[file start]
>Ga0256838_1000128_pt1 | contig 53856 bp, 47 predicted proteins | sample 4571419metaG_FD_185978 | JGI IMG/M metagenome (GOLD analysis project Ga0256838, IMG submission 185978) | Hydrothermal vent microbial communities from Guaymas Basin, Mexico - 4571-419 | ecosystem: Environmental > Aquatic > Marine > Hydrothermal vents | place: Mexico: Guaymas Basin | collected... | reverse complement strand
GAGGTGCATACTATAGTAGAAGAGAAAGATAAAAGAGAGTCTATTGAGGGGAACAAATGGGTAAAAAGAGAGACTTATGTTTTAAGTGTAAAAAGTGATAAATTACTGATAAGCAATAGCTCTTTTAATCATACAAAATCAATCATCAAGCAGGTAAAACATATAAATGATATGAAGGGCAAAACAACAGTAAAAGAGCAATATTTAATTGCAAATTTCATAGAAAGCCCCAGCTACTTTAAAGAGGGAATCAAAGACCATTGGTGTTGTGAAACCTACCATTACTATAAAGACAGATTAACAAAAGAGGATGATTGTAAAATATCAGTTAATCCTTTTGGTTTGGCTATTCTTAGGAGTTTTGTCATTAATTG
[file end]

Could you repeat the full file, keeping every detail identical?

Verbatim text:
>Ga0256838_1000128_pt1 | contig 53856 bp, 47 predicted proteins | sample 4571419metaG_FD_185978 | JGI IMG/M metagenome (GOLD analysis project Ga0256838, IMG submission 185978) | Hydrothermal vent microbial communities from Guaymas Basin, Mexico - 4571-419 | ecosystem: Environmental > Aquatic > Marine > Hydrothermal vents | place: Mexico: Guaymas Basin | collected... | reverse complement strand
GAGGTGCATACTATAGTAGAAGAGAAAGATAAAAGAGAGTCTATTGAGGGGAACAAATGGGTAAAAAGAGAGACTTATGTTTTAAGTGTAAAAAGTGATAAATTACTGATAAGCAATAGCTCTTTTAATCATACAAAATCAATCATCAAGCAGGTAAAACATATAAATGATATGAAGGGCAAAACAACAGTAAAAGAGCAATATTTAATTGCAAATTTCATAGAAAGCCCCAGCTACTTTAAAGAGGGAATCAAAGACCATTGGTGTTGTGAAACCTACCATTACTATAAAGACAGATTAACAAAAGAGGATGATTGTAAAATATCAGTTAATCCTTTTGGTTTGGCTATTCTTAGGAGTTTTGTCATTAATTG